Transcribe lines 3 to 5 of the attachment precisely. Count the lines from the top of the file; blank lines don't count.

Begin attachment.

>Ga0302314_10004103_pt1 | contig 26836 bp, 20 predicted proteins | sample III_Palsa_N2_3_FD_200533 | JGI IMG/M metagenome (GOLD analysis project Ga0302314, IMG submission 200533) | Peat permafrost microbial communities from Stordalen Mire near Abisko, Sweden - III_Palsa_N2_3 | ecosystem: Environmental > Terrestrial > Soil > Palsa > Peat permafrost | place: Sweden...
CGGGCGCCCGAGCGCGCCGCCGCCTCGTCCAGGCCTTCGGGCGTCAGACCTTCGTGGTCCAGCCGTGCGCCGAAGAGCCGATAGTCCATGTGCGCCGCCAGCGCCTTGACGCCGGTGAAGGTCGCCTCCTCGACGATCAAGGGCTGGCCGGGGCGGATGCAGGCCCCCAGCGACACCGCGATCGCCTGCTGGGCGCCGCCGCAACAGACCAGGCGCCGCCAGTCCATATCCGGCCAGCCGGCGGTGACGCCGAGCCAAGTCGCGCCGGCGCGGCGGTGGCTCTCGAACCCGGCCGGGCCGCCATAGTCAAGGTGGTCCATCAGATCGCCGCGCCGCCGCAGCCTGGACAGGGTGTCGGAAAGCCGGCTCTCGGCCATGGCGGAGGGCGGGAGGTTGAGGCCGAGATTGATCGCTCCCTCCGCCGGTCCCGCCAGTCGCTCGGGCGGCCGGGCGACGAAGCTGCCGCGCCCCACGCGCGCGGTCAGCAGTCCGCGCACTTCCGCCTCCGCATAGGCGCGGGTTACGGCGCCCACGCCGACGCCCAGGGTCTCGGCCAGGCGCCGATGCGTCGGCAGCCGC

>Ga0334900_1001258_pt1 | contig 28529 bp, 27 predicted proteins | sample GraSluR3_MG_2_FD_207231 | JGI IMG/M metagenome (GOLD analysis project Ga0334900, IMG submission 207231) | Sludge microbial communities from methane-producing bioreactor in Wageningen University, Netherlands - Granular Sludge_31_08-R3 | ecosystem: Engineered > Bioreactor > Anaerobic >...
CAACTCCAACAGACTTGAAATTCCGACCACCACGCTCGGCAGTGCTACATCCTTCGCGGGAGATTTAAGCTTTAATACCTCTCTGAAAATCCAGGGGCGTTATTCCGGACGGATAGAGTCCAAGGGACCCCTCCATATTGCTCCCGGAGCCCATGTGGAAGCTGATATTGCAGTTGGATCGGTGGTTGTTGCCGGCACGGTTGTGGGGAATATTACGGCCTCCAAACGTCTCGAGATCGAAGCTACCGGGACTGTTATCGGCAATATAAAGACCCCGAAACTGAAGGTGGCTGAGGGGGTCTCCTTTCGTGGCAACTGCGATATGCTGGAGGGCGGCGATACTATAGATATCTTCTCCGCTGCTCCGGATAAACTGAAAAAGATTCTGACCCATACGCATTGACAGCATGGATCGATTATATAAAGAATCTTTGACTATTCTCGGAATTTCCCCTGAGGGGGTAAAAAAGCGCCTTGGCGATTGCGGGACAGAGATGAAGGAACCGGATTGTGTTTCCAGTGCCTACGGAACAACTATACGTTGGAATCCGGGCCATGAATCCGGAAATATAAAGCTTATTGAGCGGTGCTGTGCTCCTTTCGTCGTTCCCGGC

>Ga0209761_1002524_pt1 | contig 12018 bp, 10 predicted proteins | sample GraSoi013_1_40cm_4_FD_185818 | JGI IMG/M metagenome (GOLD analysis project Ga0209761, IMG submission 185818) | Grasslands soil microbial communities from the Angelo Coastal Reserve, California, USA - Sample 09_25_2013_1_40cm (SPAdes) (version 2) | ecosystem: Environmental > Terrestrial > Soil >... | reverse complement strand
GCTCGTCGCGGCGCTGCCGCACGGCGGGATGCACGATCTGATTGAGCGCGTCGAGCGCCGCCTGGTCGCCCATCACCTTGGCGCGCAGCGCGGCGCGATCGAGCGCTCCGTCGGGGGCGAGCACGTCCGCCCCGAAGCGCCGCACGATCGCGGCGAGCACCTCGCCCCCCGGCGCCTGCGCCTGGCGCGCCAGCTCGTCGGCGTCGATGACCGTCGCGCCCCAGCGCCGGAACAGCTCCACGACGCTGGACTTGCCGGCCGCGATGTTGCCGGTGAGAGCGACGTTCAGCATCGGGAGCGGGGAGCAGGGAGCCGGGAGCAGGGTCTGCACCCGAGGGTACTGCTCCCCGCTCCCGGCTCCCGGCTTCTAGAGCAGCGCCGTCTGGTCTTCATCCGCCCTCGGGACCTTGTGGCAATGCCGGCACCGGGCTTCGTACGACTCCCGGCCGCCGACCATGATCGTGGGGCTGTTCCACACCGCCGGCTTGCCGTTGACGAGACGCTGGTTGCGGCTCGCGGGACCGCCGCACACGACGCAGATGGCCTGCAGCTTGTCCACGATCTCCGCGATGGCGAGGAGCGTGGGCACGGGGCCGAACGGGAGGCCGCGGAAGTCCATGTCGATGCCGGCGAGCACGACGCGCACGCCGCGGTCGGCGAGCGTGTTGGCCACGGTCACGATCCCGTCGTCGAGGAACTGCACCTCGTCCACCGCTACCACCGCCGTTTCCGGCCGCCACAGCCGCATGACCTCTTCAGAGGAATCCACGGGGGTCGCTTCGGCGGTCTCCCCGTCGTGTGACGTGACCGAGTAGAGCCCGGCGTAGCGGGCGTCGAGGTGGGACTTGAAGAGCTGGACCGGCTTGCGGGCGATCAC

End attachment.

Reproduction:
>Ga0334900_1001258_pt1 | contig 28529 bp, 27 predicted proteins | sample GraSluR3_MG_2_FD_207231 | JGI IMG/M metagenome (GOLD analysis project Ga0334900, IMG submission 207231) | Sludge microbial communities from methane-producing bioreactor in Wageningen University, Netherlands - Granular Sludge_31_08-R3 | ecosystem: Engineered > Bioreactor > Anaerobic >...
CAACTCCAACAGACTTGAAATTCCGACCACCACGCTCGGCAGTGCTACATCCTTCGCGGGAGATTTAAGCTTTAATACCTCTCTGAAAATCCAGGGGCGTTATTCCGGACGGATAGAGTCCAAGGGACCCCTCCATATTGCTCCCGGAGCCCATGTGGAAGCTGATATTGCAGTTGGATCGGTGGTTGTTGCCGGCACGGTTGTGGGGAATATTACGGCCTCCAAACGTCTCGAGATCGAAGCTACCGGGACTGTTATCGGCAATATAAAGACCCCGAAACTGAAGGTGGCTGAGGGGGTCTCCTTTCGTGGCAACTGCGATATGCTGGAGGGCGGCGATACTATAGATATCTTCTCCGCTGCTCCGGATAAACTGAAAAAGATTCTGACCCATACGCATTGACAGCATGGATCGATTATATAAAGAATCTTTGACTATTCTCGGAATTTCCCCTGAGGGGGTAAAAAAGCGCCTTGGCGATTGCGGGACAGAGATGAAGGAACCGGATTGTGTTTCCAGTGCCTACGGAACAACTATACGTTGGAATCCGGGCCATGAATCCGGAAATATAAAGCTTATTGAGCGGTGCTGTGCTCCTTTCGTCGTTCCCGGC

>Ga0209761_1002524_pt1 | contig 12018 bp, 10 predicted proteins | sample GraSoi013_1_40cm_4_FD_185818 | JGI IMG/M metagenome (GOLD analysis project Ga0209761, IMG submission 185818) | Grasslands soil microbial communities from the Angelo Coastal Reserve, California, USA - Sample 09_25_2013_1_40cm (SPAdes) (version 2) | ecosystem: Environmental > Terrestrial > Soil >... | reverse complement strand